Archive for August 2012

Thoughts on ‘Willpower’

Here are a few thoughts on Willpower: Rediscovering the Greatest Human Strength by Roy F. Baumeister and John Tierney. (You can find reviews here, here and here.)

They talk a lot about the physical inputs of willpower. Being hungry can affect your decisions and self-control.

Roy F. Baumeister came up with the discovery that willpower is like a muscle: You can deplete it throughout the day.

There is not a lot of advice, until the last chapter.

They say you should make gradual changes, and to try to change one thing at a time. Trying to stop smoking while also trying to start exercising at the same time will be less successful than trying one or the other one at a time.

I will try to summarize some of the advice they give to increase willpower and self-control at the end of the book.

Since your supply of willpower is limited, you should

When your willpower becomes depleted, you will become more frustrated, and impulses will be harder to resist.

Make small changes over time instead of big changes right away.

Make a to-do list. It can relieve you from worrying about those decisions. But be aware that things make take longer than you plan.

You will be better off if you keep your life in order. If you expend less energy thinking about food, sleep, etc, you have more energy to do what you really want. I think I read that Einstein never changed the type of music he listened to, or the type of food he ate, so he could expend more energy for physics.

Look at the Nothing Alternative. An author profiled in the book would set time for writing. He did not have to write, but if he did not he could not do anything else productive.

They recommend monitoring your progress toward your goals. They also talk about the power of community to keep you on track to meet your goals.

A lot of the reviews were not too positive. I was not able to summarize it as well as I hoped to. I have to get it back to the library. It’s overdue. I reserved it a while back, and it came in right before I went to Austin. So I was not able to get to it (and a couple of other books) for about a week.

Update 2012-08-31_18.07.55: There was an article about this book on Business Insider on September 18, 2011.

I May Sell CINF

I am thinking about selling CINF. I starting thinking about this after reading an article on Dividend Growth Investor.

He mentions that CINF’s dividend payout ratio is pretty high, and their dividend increases have been pretty small. The most recent increase was only 1.2422%, from 40.25 cents to 40.75 cents. When a company measures dividends to one-hundredths of a cent, perhaps that is a sign that you should look at a different stock.

Selling at the current price would give me about $1700. With that, I could buy about 18 shares of MMM, 20 shares of APD, 28 shares of DOV, 23 shares of CB, 25 shares of JNJ, or 42 shares of WGL. Many of those stocks have gone up in price since I bought them, but so has CINF. But I might sell CINF soon and wait for some of the other stocks to go down.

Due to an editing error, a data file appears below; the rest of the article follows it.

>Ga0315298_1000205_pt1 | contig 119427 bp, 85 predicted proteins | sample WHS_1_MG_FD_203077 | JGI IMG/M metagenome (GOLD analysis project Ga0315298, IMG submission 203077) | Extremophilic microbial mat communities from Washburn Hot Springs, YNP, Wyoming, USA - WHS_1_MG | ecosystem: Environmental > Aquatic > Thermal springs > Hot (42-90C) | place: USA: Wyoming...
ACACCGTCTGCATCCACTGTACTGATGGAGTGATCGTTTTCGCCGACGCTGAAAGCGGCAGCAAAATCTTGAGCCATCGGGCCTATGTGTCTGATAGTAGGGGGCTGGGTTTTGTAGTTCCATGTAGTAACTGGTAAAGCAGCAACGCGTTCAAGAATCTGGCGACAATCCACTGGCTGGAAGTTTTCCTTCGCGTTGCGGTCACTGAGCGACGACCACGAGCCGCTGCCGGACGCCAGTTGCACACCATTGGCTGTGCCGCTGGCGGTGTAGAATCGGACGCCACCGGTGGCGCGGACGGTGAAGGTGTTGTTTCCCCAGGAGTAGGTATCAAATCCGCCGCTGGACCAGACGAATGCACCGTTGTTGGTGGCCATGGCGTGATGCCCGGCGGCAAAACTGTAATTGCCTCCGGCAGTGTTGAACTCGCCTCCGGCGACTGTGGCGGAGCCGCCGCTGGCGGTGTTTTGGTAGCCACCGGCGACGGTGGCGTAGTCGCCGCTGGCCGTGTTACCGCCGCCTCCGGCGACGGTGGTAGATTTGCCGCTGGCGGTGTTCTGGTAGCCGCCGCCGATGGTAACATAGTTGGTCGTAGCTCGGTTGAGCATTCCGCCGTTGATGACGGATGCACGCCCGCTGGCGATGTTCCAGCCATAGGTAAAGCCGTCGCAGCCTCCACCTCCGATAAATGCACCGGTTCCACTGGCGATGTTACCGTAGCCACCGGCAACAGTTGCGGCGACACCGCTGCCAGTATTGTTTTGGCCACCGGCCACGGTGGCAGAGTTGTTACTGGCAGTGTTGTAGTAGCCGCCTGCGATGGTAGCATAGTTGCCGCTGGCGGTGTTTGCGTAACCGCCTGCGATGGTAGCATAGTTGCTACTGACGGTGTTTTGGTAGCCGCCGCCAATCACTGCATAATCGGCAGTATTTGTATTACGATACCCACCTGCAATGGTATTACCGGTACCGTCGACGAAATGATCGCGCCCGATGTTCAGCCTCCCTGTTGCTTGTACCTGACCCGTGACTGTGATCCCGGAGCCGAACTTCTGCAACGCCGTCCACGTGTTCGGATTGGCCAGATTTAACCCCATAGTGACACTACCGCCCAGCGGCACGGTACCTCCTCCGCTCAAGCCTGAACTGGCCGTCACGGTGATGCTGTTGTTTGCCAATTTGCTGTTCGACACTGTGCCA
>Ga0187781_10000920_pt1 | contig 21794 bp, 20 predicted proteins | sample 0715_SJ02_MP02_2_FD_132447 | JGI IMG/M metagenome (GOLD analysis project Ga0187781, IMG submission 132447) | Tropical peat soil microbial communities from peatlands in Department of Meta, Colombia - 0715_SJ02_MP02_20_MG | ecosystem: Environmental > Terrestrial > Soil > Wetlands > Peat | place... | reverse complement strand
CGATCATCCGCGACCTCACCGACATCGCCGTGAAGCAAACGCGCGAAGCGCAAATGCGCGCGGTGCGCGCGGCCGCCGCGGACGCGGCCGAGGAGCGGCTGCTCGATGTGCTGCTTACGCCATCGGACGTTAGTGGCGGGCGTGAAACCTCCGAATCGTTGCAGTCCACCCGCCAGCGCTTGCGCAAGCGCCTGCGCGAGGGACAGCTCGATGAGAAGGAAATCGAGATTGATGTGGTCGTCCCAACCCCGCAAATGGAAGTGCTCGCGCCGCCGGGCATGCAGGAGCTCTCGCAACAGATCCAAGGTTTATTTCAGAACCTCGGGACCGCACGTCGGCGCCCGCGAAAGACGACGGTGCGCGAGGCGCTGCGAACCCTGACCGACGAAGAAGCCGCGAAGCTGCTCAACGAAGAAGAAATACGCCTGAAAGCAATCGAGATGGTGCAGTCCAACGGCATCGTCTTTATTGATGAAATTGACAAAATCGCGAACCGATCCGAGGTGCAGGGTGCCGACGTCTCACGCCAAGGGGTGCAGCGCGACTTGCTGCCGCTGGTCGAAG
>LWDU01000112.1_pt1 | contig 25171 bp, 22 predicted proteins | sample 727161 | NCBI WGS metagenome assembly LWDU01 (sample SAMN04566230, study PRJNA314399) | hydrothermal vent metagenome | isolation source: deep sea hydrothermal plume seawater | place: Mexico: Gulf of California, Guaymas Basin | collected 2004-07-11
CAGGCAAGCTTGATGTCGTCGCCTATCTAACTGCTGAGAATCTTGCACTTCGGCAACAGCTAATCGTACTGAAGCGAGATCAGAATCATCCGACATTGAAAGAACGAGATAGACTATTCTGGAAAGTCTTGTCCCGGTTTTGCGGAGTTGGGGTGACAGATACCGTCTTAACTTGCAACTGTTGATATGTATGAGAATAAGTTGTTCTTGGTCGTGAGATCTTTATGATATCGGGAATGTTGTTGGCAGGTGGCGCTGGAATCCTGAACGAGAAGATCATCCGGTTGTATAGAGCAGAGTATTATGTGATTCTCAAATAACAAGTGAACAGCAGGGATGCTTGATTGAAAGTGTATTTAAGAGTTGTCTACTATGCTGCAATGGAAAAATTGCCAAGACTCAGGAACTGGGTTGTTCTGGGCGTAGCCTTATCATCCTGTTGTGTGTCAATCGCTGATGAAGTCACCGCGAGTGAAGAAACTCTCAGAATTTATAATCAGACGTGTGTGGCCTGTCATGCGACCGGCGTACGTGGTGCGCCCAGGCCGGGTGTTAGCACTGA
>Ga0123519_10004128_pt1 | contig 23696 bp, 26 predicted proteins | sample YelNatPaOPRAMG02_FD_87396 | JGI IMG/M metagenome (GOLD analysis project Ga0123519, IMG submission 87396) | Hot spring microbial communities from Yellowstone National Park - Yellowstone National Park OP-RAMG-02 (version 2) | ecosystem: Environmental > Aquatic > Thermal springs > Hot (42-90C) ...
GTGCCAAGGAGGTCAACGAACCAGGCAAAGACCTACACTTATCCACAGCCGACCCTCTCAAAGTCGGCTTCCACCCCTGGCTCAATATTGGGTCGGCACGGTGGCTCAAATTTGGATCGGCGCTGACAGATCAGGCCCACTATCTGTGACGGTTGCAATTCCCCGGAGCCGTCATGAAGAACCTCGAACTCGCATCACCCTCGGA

I already have a few other insurance stocks, so it’s not like one less will hurt me. Those have lower payout ratios and higher rates of dividend increases.

Getting Things Done

Another book that I read recently is Getting Things Done by David Allen. It is a productivity classic.

There are a couple of chapter-by-chapter summaries here and here.

The basic idea is he sets up a system where you make a decision on everything that comes to your attention, prefereably within a couple of seconds. You should never let things pile up. He recommends taking some time once a week to get through any piles of stuff you have. Part of his consulting work involves helping people going through stuff that had been piling up for years.

The summaries on those links above are pretty good, so I won’t talk too much about the book.

Here are a few interesting quotes from the book:
Chaper 7, page 168: He talks about making lists. “You may also be surprised to find that some of the things you write on the list will actually come to pass, almost without your making any conscious effort to make them happen. If you acknowledge the power of the imagination to foster changes in perception and performance, it’s easy to see how having a “Someday/Maybe” list out in front of your conscious mind could potentially add many wonderful adventures to your life and work.” That sounds a bit woo-ish.

page 178: “The degree to which any of us needs to maintain checklists and external controls is directly related to our unfamiliarity with the are of responsibility…. Many times you’ll want some sort of checklist to help you maintain a focus until you’re more familiar with what you’re doing.” It is interesting that he thinks you should use checklists for things you are not familiar with. This goes against The Checklist Manifesto, which stated you could/should use checklists for routine tasks.

page 179: “Be open to creating any kind of checklist as the urge strikes you….Making lists, ad hoc, as they occur to you, is one of the most powerful yet subtlest and simplest procedures that you can install in your life….Get comfortable with checklists, both ad hoc and more permanent. Be ready to create and eliminate them as required. Appropriately used, they can be a tremendous asset in personal productivity.”

Page 189: Quote from David Kekich: Thinking is the very essence of, and the most difficult thing to do in, business and in life. Empire builders spend hour-after-hour on mental work… while others party. If you’re not consciously aware of putting forth the effort to exert self-guided integrated thinking…then you’re giving in to laziness and no longer control your life.